Seeking new avenues to pressure trucking companies at the Port of Los Angeles to stop classifying their drivers as contractors, a City Council committee voted Friday to support a Southland congressswoman’s bill that would create a federal task force to investigate the issue.
Some port truckers maintain they are improperly classified as independent contractors in a scheme that deprives them of benefits and job protections while increasing their overhead costs by forcing them to lease their trucks from the companies for which they drive.
The Rules, Elections and Intergovernmental Relations Committee unanimously approved a resolution in support of HR 4144, the Port Drivers’ Bill of Rights Act of 2017. The legislation introduced by Rep Grace F. Napolitano, D-Norwalk, calls for a federal task force to investigate the lease-to-own agreements commercial truck drivers enter into with trucking companies at the ports of Los Angeles and Long Beach. The task force, within a year of its establishment, would be tasked with submitting a report to Congress with findings and recommendations for any necessary legislation or regulations.
The Los Angeles City Council earlier this month vetoed a permit for a large warehouse owned by NFI Industries, a major trucking and warehousing company, over concerns about its labor practices with its drivers.
In January, City Attorney Mike Feuer sued three Port of Los Angeles trucking companies over their practice of classifying truck drivers as independent contractors, alleging it bilked them out of fair pay and benefits while also shifting operating costs onto their shoulders. The lawsuits were brought against three subsidiaries of NFI Industries.
According to a USA Friday investigative report published in June 2017, there are around 800 companies regularly operating at the L.A. ports, and almost all of them turned to some form of a lease-to-own trucking model after California banned older trucks from entering the ports in 2008. USA Friday found that some drivers, after purchasing a truck and paying other overhead costs, can make less than minimum wage or even end up owing money to the company they are driving for because they purchase or least their vehicle from the company itself.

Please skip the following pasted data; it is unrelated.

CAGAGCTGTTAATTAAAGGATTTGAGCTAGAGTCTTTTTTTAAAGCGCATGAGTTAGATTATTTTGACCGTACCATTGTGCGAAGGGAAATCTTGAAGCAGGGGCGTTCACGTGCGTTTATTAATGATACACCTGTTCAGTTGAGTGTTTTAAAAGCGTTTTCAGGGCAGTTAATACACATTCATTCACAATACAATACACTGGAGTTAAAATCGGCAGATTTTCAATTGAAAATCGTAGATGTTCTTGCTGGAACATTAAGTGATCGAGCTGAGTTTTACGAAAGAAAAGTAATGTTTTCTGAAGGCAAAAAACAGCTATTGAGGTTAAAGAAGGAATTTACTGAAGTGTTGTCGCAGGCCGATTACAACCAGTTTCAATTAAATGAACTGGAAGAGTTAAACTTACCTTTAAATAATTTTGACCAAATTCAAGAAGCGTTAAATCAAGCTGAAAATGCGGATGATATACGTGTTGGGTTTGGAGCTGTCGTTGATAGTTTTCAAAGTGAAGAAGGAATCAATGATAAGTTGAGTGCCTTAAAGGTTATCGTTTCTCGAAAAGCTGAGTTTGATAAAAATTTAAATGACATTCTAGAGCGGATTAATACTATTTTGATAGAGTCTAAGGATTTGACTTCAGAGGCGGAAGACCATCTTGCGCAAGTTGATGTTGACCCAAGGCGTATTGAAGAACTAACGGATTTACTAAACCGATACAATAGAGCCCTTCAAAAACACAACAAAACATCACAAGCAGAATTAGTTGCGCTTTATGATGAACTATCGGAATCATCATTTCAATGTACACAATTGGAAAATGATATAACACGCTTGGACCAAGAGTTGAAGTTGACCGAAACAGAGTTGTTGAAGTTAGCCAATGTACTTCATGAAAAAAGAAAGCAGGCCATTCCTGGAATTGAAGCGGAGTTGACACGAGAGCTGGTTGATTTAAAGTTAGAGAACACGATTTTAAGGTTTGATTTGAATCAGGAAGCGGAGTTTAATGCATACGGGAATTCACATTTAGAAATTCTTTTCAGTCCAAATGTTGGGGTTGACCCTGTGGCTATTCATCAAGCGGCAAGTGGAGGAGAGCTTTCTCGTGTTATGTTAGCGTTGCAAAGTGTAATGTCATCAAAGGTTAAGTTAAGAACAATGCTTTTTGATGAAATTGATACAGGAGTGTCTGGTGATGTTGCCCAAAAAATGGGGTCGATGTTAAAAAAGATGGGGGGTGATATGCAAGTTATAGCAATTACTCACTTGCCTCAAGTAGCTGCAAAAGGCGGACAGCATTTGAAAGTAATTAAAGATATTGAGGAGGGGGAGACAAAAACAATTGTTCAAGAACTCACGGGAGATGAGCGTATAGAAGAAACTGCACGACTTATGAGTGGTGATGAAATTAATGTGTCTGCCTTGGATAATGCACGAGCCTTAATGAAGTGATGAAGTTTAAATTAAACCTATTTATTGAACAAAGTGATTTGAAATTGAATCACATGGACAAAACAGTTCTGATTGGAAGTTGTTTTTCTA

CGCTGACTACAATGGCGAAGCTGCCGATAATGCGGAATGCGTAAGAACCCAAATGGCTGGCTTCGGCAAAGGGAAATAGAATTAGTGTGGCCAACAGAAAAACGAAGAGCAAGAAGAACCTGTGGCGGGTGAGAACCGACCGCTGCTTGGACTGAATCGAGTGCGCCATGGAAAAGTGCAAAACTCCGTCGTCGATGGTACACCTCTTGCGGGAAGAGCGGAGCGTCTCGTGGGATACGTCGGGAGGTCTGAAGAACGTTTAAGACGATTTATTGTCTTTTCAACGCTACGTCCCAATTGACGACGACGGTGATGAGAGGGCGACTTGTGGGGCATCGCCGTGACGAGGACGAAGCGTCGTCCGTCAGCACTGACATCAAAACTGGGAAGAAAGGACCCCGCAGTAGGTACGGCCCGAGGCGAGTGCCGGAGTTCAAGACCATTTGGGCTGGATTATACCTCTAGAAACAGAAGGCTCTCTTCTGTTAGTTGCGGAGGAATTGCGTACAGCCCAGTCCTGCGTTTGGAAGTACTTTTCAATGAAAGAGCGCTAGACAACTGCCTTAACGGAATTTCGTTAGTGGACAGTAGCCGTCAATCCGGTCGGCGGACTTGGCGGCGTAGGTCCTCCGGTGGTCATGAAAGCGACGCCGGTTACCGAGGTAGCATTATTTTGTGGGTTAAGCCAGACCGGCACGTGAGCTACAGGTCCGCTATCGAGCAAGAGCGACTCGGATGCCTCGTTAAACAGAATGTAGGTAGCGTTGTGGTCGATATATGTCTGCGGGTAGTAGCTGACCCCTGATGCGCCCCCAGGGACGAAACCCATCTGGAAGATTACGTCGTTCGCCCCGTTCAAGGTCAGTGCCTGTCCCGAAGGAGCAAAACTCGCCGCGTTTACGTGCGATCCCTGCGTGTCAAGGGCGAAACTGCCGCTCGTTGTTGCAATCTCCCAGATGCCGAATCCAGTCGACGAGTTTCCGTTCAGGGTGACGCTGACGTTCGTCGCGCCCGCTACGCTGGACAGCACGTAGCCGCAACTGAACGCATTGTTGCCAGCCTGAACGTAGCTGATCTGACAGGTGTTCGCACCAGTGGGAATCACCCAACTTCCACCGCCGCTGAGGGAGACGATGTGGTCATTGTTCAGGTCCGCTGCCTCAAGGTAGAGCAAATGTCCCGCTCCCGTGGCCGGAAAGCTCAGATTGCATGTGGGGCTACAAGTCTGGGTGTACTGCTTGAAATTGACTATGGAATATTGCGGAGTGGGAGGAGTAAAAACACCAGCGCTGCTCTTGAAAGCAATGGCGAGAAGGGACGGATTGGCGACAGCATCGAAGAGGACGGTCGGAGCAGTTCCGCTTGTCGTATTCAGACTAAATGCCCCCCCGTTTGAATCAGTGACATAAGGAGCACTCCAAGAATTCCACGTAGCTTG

The issue of companies at the Port of Los Angeles and the Port of Long Beach classifying drivers as independent contractors has been a focal point of 16 strikes at the port in the last four years.
“Trucking and warehousing companies cut costs by misclassifying employees and independent contractors in order to avoid paying the wages and benefits required by federal, state and city law, and by cutting corners when it comes to worker safety,” Councilman Joe Buscaino, who represents the San Pedro area, said a recent council meeting.
Many of the companies maintain that the majority of their drivers prefer the current system. Before some of its employees went on a temporary strike earlier this month, NFI said that a recent vote by its employees to unionize had failed, and also that the number of strikers was only a small percentage of its workforce.
When some of its workers went on a several-day walkout earlier this month, NFI released a statement calling it “unfortunate that the Teamsters have elected to pursue this action despite the overwhelming rejection of union representation by the vast majority of Cal Cartage’s Wilmington warehouse workers. Even though the Teamsters have failed on several occasions to organize these warehouse workers, the Teamsters have been unwilling to accept the voice and the vote of the employees, who have the absolute right to determine whether or not to organize.”
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